In a recent report issued by the Democratic Committee staff of the U. S. House Committee on Energy and Commerce, the National Football League (NFL) was identified as interfering with the National Institutes of Health (NIH) and its process for funding brain-injury research. The key issue is whether the NIH can protect its peer-review approach, or whether private entities like the NFL can affect the integrity of the NIH process.
The report concludes that the NIH was successful in fending off the NFL’s attempts to influence the NIH grant-making. Per the report, the NFL undertook improper efforts with the knowledge of the NFL’s medical director, Dr. Elizabeth Nabel, who is also chief of Brigham & Women’s Hospital in Boston. Brigham & Women’s Hospital is owned by Partners HealthCare, which employs 68,000 healthcare professionals, including clinical social workers.
The 91-page report describes the efforts at influencing the NIH by the NFL, whose 30 owners and multi-billion dollar football, media, and merchandise enterprise make it one of the most powerful and visible business interests in the United States. Per the report, the NFL’s actions violate policies that prohibit private donors from interfering with NIH decision-making, and are part of a “long-standing pattern of attempts” to do so.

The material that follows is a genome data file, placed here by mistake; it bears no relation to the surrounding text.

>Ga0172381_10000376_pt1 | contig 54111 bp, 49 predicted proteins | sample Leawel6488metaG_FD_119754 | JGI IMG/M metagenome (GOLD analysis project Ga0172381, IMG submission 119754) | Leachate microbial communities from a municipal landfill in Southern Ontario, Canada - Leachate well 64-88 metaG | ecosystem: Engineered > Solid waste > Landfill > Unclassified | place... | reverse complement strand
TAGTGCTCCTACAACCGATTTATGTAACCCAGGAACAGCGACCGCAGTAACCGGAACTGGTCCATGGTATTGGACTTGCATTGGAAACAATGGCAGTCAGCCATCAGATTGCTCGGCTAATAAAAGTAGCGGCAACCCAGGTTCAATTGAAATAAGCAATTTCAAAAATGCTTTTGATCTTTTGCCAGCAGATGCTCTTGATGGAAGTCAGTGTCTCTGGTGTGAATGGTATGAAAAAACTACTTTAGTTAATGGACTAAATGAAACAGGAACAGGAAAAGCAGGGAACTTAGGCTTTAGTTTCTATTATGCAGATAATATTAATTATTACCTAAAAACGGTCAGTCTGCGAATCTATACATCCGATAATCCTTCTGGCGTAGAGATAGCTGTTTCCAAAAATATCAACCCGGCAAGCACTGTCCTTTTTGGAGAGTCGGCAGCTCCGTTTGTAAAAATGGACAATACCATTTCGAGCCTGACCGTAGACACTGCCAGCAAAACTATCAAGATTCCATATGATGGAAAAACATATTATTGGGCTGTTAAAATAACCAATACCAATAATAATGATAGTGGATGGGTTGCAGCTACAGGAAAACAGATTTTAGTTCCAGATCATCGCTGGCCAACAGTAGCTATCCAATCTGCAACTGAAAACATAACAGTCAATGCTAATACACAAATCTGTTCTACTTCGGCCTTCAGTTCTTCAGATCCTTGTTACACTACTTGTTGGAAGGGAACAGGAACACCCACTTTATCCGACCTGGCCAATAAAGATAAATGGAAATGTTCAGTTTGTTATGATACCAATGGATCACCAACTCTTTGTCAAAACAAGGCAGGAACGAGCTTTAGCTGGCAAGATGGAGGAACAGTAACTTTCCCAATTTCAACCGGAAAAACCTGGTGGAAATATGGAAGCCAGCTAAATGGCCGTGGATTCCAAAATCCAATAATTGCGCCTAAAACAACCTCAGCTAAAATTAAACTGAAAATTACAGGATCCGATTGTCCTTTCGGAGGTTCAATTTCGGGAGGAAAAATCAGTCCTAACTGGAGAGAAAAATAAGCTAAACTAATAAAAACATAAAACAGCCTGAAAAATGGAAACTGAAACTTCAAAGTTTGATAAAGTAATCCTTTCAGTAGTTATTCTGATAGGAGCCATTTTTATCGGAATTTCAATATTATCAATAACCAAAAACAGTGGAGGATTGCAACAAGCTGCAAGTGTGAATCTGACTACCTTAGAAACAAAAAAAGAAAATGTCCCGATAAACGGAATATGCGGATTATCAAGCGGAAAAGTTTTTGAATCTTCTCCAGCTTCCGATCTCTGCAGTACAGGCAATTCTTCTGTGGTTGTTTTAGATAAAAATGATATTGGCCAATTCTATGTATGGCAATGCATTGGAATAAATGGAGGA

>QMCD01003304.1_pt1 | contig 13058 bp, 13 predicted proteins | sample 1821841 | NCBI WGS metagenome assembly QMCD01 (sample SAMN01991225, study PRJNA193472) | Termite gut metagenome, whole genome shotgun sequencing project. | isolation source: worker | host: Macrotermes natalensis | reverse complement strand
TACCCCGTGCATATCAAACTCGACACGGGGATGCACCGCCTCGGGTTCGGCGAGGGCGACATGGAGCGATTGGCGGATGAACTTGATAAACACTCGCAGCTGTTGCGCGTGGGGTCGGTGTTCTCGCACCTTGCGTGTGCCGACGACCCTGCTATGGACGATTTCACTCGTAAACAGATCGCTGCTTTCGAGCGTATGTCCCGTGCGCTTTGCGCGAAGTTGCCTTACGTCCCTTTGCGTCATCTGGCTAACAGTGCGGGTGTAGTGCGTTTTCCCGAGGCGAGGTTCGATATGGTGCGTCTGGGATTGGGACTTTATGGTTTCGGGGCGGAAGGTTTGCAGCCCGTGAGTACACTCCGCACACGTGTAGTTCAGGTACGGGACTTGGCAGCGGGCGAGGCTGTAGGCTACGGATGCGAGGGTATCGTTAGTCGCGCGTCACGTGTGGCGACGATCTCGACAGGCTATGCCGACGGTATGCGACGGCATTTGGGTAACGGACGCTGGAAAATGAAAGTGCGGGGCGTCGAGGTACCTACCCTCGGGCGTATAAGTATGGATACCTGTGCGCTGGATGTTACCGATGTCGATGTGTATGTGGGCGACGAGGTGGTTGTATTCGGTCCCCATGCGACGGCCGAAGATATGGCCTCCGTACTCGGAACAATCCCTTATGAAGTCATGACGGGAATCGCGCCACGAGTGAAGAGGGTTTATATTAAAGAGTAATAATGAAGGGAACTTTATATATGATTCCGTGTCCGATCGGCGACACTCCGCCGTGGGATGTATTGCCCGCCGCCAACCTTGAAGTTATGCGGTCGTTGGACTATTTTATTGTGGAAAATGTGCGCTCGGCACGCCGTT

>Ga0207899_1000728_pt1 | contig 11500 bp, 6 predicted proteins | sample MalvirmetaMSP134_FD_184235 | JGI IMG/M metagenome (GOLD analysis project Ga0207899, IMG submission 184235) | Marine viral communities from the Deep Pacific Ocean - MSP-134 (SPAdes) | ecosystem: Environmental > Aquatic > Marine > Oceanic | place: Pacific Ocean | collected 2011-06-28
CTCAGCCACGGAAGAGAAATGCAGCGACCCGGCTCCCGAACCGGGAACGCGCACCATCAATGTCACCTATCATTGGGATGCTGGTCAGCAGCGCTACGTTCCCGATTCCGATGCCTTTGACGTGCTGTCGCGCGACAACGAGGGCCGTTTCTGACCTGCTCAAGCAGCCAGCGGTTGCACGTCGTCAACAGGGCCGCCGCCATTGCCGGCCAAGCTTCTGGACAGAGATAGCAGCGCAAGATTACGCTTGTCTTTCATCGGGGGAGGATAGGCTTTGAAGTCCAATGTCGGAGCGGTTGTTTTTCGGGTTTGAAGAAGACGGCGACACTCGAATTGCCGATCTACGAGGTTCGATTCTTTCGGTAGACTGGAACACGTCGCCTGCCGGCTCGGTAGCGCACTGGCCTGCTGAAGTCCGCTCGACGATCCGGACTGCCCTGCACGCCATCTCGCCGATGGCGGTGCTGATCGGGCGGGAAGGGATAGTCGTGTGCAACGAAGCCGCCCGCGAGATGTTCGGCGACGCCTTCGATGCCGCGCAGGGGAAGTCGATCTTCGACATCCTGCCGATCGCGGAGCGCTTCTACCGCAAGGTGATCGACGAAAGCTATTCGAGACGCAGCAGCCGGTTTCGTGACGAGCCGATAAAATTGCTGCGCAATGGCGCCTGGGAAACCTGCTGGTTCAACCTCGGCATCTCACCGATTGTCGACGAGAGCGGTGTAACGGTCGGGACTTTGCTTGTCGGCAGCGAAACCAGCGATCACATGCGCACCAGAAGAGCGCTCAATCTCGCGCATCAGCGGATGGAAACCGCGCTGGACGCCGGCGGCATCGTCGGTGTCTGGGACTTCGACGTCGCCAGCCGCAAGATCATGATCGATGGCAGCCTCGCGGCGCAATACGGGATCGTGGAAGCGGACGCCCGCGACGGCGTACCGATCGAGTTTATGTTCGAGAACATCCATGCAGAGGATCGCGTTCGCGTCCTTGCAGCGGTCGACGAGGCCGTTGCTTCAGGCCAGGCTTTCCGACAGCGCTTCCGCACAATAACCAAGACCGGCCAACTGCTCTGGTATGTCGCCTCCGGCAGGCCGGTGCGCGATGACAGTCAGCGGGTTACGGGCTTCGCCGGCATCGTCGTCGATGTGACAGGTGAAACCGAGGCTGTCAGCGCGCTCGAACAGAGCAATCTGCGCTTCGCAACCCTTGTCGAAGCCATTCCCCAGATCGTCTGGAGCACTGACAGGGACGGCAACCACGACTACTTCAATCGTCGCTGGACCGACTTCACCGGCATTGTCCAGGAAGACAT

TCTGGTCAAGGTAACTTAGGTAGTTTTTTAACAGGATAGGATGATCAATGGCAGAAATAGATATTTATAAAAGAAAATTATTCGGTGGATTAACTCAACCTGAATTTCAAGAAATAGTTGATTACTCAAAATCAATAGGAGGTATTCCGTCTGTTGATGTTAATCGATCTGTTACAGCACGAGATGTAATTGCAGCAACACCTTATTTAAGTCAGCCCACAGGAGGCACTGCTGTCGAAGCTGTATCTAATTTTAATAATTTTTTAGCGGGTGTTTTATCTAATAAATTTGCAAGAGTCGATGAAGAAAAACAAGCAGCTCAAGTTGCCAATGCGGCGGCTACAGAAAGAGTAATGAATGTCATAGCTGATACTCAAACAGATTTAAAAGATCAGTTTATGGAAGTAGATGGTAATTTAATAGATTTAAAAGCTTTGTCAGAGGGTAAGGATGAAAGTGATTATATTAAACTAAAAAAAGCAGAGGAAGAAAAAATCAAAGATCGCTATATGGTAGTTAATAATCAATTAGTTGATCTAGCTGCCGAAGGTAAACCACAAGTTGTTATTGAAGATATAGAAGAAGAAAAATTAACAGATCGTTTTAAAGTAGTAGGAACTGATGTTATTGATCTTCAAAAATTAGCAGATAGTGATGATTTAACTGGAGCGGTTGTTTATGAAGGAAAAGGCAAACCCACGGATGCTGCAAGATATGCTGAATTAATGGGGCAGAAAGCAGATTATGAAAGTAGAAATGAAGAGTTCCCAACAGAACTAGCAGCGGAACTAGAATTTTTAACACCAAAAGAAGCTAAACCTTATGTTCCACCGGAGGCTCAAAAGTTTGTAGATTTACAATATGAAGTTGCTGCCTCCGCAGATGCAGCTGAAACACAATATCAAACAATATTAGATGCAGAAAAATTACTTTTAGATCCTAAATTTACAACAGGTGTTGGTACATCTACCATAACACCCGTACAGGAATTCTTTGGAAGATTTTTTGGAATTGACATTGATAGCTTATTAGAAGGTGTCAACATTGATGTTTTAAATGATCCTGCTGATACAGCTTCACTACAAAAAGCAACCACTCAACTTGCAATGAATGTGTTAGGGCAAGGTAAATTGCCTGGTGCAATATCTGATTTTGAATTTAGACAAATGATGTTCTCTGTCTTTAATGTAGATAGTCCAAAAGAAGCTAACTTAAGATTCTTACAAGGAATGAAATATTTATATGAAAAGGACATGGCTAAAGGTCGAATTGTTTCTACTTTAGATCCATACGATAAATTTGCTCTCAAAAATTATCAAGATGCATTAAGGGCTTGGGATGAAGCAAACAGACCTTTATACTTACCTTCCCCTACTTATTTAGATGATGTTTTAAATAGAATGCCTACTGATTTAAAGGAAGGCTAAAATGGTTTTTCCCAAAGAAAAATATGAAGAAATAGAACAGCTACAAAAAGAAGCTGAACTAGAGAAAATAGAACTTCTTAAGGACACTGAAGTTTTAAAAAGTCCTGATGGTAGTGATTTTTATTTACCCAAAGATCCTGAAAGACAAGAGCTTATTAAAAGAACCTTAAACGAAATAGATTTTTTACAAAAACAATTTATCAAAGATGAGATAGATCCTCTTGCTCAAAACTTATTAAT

In terms of research and treatment of brain injury, the NIH is the nation’s most important source of programs and funding. Veterans are among the primary beneficiaries of the NIH’s work, although NHL football has become a lightning-rod for public awareness. As the nation’s primary healthcare funder, the NIH supports research on and treatment of tens of thousands of civilians, and especially of veterans who suffer from brain injury and receive their care through the Department of Veterans Affairs. The NFL’s attempts to divert the work of the NIH with regard to brain injury may be seen as affecting the understanding and treatment of the entire class of Americans who suffer from brain injury.
Among other findings, the panel discovered that the NFL’s own consultant on brain injuries, Dr. Richard G. Ellenbogen of Seattle Children’s Hospital, applied for a NIH grant funded by the NFL in which he stood to benefit personally. Ellenbogen had opposed the awarding of NIH-NFL funds to a group led by Boston University’s CTE Center, which previously had established the scientific connection between playing football and brain injury. NIH Director Dr. Francis S. Collins was not intimidated by the NFL, which retaliated by withdrawing $16 million of a grant of $31 million that it had made to the NIH in 2012. U. S. taxpayers thus became the funders of the research that the NFL had promised to underwrite.
Clinical social workers are committed to putting the interests of the clients first, including clients and families affected by brain injury, whatever its causes. It would seem that the funding of federal NIH programs by private entities like the NFL and the attempts by private entities to influence the NIH as to how and to whom it awards funding are direct challenges to the values of clinical social workers and of all healthcare professionals.